War in Syria: Struggle for Aleppo a pivotal campaign for rivals

Loss of manufacturing hub would constitute a significant reversal for government forces

Once Syria's most populous manufacturing and trading hub, Aleppo has become a prize in the five-year war pitting the Syrian government against a disparate collection of insurgent factions. Aleppo .

Located 50 km south of the Turkish border, the city is strategically, psychologically and politically essential to all sides and became a battleground in July 2012 when insurgents belonging to local factions seized and based themselves in eastern districts.

Since then fundamentalist groups, including the al-Qaeda-linked Jabhat al-Nusra, have usurped control.

Aleppo's proximity to Turkey, which supported the rebellion against President Bashar al-Assad, enabled fighters, funds and weapons to flow into northern Syria. Without the Turkish connection, insurgents would not have been able to conquer Idlib province, now dominated by Nusra, the countryside north of Aleppo, and Raqqa, the de-facto capital of the Islamic State terrorist group.


During 2015 government forces encircled insurgent-controlled districts of the city and, in February 2016, the army captured roads and towns north of Aleppo, cutting insurgent supply lines.

The cessation of hostilities proclaimed on February 27th freed government troops from attacks by insurgents bound by the truce and enabled the army to isolate Nusra and Islamic State pockets around Aleppo.

The presence of Nusra and Islamic State, both of which were excluded from the ceasefire, allowed government forces to continue attacking them and allied insurgents, prompting two large factions, Jaish al-Islami and Ahrar al-Sham, to launch an offensive on government-held neighbourhoods. This elicited heavy retaliation and ended the truce in Aleppo province as a whole.

Both sides have been castigated for violating the ceasefire and attacking civilians and hospitals and US secretary of state John Kerry advised factions to cut ties with Nusra and Islamic State.

Psychological boost

Containing insurgents, Islamic State and Nusra in and around Aleppo has enhanced army morale on top of the considerable psychological boost given when last month government forces recaptured the town and ancient ruins of Palmyra and the Christian town of al-Qaryatain.

Morale among anti-government fighters seems to have slipped and the tide of recruits to Islamic State has, reportedly, fallen steeply.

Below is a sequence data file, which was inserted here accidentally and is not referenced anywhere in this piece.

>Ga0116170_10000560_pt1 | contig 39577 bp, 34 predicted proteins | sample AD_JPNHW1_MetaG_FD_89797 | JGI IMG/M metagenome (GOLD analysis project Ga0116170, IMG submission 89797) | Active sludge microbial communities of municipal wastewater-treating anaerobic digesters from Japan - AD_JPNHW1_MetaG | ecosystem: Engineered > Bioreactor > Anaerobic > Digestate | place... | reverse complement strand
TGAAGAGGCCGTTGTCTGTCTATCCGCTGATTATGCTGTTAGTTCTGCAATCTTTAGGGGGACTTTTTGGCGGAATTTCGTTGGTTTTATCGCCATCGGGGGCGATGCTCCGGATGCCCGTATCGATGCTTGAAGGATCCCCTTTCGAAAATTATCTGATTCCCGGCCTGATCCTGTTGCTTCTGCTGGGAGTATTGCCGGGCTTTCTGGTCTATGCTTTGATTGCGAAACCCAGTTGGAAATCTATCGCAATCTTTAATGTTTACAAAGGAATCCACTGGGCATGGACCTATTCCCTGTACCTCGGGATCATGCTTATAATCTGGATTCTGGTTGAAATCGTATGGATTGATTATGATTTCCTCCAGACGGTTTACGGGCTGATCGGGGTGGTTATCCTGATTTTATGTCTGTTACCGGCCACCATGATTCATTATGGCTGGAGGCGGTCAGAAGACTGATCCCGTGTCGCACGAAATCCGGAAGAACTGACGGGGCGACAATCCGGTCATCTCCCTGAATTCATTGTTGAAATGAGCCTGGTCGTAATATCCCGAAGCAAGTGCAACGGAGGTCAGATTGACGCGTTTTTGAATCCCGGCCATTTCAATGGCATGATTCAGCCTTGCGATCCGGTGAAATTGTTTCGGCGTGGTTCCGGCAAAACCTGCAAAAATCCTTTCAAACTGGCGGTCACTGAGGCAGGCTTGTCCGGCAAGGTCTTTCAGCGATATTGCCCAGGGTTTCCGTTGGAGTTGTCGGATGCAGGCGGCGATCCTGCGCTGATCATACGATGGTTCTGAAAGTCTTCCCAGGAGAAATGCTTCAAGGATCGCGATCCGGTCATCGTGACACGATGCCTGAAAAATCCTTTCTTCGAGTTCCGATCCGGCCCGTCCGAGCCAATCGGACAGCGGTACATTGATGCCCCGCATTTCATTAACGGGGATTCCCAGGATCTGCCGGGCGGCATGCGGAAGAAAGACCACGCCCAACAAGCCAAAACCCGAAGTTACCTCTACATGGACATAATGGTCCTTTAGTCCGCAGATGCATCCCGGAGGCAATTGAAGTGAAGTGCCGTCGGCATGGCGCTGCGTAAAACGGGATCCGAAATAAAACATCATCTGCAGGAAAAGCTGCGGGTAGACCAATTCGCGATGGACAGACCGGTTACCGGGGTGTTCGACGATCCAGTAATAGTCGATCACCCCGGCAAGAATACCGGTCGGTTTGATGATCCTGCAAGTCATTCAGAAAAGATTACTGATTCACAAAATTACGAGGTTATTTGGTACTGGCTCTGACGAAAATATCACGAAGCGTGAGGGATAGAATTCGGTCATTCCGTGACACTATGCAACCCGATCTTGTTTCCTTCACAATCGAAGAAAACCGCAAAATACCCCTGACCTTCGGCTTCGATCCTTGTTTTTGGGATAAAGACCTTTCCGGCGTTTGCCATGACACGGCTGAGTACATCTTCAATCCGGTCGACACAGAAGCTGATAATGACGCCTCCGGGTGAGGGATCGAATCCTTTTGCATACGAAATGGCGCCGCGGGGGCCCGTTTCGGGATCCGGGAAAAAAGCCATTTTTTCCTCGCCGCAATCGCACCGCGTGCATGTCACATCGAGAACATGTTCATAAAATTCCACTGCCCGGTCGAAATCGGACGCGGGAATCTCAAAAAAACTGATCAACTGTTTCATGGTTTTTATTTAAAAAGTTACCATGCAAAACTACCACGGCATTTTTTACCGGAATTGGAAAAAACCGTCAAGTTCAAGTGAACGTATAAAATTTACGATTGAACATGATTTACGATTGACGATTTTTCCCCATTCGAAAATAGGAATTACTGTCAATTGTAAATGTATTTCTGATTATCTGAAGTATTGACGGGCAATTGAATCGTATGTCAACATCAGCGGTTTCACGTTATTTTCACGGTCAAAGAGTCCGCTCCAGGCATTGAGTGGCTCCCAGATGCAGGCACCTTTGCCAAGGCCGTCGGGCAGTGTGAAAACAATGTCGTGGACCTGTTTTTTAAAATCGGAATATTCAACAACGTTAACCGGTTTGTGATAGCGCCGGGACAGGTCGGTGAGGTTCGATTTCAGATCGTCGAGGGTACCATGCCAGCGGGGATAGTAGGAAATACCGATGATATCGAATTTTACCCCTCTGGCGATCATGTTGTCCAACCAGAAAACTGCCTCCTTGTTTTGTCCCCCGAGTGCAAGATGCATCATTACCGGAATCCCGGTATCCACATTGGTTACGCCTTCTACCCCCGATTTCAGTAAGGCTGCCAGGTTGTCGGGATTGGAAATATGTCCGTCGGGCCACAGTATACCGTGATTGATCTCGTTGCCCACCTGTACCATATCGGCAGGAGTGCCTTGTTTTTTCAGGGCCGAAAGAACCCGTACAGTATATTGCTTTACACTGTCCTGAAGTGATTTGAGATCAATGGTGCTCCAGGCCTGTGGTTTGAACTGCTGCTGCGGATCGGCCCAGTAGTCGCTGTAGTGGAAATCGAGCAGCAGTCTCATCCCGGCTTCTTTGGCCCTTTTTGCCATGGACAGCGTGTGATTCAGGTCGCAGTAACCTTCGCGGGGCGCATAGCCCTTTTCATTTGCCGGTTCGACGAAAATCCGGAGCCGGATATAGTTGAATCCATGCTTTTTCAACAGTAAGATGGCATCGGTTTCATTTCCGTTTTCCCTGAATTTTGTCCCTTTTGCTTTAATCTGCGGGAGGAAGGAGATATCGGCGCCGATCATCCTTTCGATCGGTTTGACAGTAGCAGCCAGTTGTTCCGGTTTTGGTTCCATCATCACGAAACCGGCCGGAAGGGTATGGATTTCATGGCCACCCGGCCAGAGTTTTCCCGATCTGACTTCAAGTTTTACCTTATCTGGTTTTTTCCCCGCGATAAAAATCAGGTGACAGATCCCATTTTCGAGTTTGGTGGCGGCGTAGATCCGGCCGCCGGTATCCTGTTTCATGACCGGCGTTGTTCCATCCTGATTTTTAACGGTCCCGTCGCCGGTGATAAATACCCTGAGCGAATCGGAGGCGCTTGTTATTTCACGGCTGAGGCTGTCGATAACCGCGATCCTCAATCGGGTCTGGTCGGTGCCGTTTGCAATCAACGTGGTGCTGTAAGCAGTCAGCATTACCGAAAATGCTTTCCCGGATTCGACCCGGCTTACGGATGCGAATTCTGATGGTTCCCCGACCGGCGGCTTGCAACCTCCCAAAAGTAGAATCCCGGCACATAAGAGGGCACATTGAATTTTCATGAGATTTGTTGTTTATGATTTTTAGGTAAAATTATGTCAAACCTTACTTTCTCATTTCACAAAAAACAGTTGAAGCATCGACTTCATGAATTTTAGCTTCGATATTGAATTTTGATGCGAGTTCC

Aleppo is also politically important to the warring parties. Since 2012 the city has been divided between government-held western districts, with 750,000 residents, and the insurgent-controlled eastern sector, with 250,000 inhabitants. For the warring sides control of people is as important as control of territory.

Although 1.5 million of its former citizens have fled to the capital, coastal cities, and abroad, Aleppo remains the second largest population centre in Syria after Damascus, where the population has swelled by multiples due to an influx of displaced people.

About 65 per cent of Syrians living in the country reside in government-held areas in Aleppo, Damascus, Latakia, Homs, Hama, and Deraa, granting Assad a measure of domestic legitimacy, which the opposition, allied insurgents and their external supporters have been unable to erode.

Therefore, the loss of Aleppo would constitute a major blow to the government, while regaining the eastern sectors of the city in a long-promised offensive would amount to a coup that could enable the Syrian army to take on Nusra in Idlib and Islamic State in Raqqa.

This is the last thing the insurgents, Nusra, Islamic State and their external supporters want and why they will try to use the ceasefire to freeze the situation on the ground in Aleppo and elsewhere.

Seeking to prevent this from happening, the government has agreed to a series of 24- and 48-hour periods of “quiet”, enabling Damascus to assert some control over when and where there will be fighting as well as humanitarian access to besieged and hard-to-reach areas where people are in dire need of food and medical supplies.